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BEYOND THE FOUR WALLS: Financial Literacy at the grassroots level

MALAYBALAY CITY (MindaNews / 01 December) – How can the poor get out from circuitous debts?

The question is as basic as that. In the quest for economic and financial literacy, it appears that the most basic questions of the poor are not addressed.

Many attempts to provide financial literacy interventions miss out on the structural causes of the poor’s conditions. Many times, we blurt out the question “why can’t the poor stay out of debts?”

Before COVID struck, I remember brainstorming with a colleague for an extension project that addresses our economics department’s capacity and the prevailing situation in our partner communities. The idea was to promote economic and financial literacy at the grassroots level. To be exact, we looked at the platform of basic education where we could engage not only the learners but also the parents and teachers’ association.

The pandemic disrupted the plan, but the idea is ripe and should be pursued. In a current webinar, the speaker cited that financial literacy has been added in the inputs for families receiving conditional cash transfer via 4Ps. Good job, Department of Social Welfare and Development! However, the speaker cited that despite the inputs, the problem persisted – recipients allegedly still have misplaced value about financial resources.

Back to the webinar, our students gave positive responses to the speaker’s sharing. Two of them spewed the question of #foreverdebts in the chat box.

It is important to integrate financial literacy not only for students with business and economics subjects. It should be for all students, from the basic to tertiary learners.

There was news that the Department of Education has expanded and intensified the integration of financial education in the K to 12 Basic Education Curriculum to improve the financial literacy and capability of its learners, teachers, and personnel to enable them to acquire financial health and financial inclusion. This is another piece of good news.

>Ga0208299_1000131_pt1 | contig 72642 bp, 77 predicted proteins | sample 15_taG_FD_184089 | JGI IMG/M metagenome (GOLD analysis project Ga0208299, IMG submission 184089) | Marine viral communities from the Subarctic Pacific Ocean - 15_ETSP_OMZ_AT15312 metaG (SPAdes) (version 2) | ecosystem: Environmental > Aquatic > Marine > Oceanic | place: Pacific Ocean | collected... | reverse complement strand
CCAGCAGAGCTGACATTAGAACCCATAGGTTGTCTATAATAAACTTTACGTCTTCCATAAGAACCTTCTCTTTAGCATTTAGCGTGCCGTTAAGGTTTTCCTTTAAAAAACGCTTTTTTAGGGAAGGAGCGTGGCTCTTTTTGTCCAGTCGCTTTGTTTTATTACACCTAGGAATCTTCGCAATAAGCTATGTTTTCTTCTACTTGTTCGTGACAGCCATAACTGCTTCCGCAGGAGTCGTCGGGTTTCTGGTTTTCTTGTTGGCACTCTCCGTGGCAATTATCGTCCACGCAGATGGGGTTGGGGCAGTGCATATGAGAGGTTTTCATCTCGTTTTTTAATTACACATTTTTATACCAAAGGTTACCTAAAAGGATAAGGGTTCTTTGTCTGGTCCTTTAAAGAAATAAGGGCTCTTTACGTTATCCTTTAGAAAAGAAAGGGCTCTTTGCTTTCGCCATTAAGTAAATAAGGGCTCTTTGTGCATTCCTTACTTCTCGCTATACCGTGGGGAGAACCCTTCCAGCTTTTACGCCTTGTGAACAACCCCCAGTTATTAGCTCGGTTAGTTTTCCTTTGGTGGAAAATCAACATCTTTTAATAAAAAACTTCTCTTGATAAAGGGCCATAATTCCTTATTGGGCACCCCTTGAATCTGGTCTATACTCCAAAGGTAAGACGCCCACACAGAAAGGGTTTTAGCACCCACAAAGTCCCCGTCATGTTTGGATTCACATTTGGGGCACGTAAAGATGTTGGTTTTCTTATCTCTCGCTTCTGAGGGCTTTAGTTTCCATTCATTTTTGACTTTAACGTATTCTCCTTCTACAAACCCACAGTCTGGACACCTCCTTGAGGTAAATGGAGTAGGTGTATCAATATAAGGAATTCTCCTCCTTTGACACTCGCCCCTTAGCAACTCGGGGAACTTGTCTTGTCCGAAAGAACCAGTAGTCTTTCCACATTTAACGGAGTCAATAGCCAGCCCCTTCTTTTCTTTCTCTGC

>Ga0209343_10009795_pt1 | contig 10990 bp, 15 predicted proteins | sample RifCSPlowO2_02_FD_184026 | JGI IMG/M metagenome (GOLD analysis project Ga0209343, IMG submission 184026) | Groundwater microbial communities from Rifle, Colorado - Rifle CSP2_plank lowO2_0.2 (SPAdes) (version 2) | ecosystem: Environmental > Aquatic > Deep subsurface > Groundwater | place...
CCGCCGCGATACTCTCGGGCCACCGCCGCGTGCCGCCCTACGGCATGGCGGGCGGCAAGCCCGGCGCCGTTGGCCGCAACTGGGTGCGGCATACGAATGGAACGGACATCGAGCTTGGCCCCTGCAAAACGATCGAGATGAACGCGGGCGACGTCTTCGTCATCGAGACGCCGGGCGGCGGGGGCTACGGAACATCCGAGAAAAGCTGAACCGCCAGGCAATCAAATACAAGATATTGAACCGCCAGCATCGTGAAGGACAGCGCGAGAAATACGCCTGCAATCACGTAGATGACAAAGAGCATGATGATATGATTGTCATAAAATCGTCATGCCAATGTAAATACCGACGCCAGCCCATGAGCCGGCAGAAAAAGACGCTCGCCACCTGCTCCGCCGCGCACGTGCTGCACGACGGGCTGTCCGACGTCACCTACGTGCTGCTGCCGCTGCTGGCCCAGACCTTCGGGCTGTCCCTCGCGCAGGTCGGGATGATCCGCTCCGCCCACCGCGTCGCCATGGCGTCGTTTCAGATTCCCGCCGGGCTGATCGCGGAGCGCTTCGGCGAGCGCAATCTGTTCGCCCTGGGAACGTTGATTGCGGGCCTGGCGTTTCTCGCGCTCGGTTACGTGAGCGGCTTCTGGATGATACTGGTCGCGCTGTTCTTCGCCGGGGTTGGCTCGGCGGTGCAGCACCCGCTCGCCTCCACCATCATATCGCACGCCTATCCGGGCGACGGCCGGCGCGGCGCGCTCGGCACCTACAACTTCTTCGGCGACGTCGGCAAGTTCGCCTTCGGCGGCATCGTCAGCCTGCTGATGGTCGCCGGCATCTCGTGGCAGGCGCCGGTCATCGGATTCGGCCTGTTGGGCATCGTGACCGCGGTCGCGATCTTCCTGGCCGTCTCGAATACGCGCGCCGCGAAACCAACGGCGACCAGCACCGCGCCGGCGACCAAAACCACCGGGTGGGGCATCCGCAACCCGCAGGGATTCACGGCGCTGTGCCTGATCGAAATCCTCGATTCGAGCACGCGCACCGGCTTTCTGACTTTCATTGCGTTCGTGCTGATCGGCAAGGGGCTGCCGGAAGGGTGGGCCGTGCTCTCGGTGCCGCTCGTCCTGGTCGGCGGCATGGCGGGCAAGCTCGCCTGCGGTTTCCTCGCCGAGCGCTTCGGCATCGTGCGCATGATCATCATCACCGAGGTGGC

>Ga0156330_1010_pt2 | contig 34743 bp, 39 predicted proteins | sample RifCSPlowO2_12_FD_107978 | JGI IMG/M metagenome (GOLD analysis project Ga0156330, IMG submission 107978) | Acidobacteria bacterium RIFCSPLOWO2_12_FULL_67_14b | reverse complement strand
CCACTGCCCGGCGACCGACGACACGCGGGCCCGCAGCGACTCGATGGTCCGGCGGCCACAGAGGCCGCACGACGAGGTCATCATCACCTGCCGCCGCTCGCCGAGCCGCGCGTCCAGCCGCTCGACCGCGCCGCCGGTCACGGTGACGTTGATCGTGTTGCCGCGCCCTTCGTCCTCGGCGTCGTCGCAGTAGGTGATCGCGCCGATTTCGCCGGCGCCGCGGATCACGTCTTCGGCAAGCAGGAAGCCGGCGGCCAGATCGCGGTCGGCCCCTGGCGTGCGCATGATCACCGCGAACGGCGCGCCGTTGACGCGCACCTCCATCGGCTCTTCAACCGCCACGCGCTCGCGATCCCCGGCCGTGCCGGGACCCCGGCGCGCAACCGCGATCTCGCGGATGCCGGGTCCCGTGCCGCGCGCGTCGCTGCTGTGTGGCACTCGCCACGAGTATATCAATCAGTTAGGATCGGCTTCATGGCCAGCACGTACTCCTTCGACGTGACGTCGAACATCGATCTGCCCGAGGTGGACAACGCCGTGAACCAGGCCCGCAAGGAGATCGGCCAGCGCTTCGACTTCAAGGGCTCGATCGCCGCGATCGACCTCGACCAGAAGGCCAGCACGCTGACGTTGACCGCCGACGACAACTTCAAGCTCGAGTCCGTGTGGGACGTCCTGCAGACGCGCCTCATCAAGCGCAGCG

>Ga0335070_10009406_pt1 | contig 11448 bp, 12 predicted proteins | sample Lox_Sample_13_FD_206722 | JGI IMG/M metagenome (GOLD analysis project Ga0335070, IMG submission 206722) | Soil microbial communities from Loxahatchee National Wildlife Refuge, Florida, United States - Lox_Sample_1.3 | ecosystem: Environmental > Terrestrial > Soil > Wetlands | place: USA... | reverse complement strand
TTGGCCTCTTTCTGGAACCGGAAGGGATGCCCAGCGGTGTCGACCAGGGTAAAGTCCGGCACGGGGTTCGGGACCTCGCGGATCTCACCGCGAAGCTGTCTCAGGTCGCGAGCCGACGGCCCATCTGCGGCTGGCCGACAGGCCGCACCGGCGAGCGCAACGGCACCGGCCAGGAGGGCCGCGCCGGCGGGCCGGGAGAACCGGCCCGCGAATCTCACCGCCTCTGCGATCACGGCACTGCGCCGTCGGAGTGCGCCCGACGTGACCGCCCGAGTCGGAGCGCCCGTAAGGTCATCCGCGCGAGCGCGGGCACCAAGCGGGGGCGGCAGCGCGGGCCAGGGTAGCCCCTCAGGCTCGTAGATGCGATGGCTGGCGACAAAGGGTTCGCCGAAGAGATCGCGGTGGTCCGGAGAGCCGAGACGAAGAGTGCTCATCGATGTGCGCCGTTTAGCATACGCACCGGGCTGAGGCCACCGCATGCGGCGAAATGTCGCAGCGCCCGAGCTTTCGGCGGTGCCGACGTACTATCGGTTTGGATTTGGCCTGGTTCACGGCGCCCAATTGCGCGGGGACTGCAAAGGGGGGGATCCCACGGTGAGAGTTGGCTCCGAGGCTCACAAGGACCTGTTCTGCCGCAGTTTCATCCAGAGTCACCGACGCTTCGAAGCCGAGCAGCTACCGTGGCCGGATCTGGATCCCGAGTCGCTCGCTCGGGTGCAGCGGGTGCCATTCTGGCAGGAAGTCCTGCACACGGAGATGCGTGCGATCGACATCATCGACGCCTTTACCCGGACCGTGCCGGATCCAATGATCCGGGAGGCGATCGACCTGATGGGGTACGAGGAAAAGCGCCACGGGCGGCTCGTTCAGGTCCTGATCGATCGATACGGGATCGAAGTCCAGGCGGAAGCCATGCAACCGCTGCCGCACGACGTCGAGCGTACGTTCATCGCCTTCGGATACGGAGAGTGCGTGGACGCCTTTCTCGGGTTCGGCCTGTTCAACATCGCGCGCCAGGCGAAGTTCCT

DepEd issued its Financial Education Policy under DepEd Order No. 022, Series of 2021 thereby making Financial Education an essential part of school lessons and activities for learners and provision of capability building opportunities for teaching and non-teaching personnel.

There is so much work to be done in this order.

Bangko Sentral ng Pilipinas’ 2019 Financial Inclusion Survey showed that Filipino adults could answer only one of three financial literacy questions correctly. More than half (55%) of adults knew the concept of inflation. One third gave the correct answer on simple and compound interest. Out of three financial literacy questions, the biggest percentage of adults (41%) got one correct answer only. Very few (8%) got all three questions correctly.

There is also another layer in financial literacy now, the use of digital transactions.

Another problem lingers. No matter what you teach in school, if the children see their parents continue some practices, they (the children) get confused. Some of them I spoke to said they have acquired their deficit spending habits from parents. Others said their parents’ experiences are deterrents.

Just having a bank account because of inclusion in 4Ps does not guarantee financial literacy at all. Because of this, DSWD has adopted a financial literacy manual for 4Ps recipients. Still the problem of lack of financial literacy remains.

Apart from institutional and curricular interventions, there is a need to address the socio-cultural dimension of the issue, including structural causes.

This is where we see the strength of working with other government agencies, the private sector, the development sector, and people’s organizations in promoting financial literacy.

There should be a strong academe-industry-community partnership to harness the benefits of industry’s ground experience, the academe’s research, and community’s need to address financial illiteracy. This program should go to the unit of government nearest the citizens – the barangays. The question of their capacity is valid and should be included in the agenda when full devolution rolls out.

In the end, it is still any individual’s lookout how to settle his debts, big or small.

Financial literacy is as basic and as important as knowing how to cook food, how to participate in a virtual meeting, how to survive COVID, among others.

It is crucial for everyone to be able to manage their resources, prioritize needs over wants, and keep spending below their means.

Government, however, is duty-bound to ensure that its efforts to push for financial literacy reaches the grassroots and addresses the problem of poverty there.

Mr. Walter I. Balane is a faculty member of a state university’s economics department. The views he presented here represent only his personal insights.

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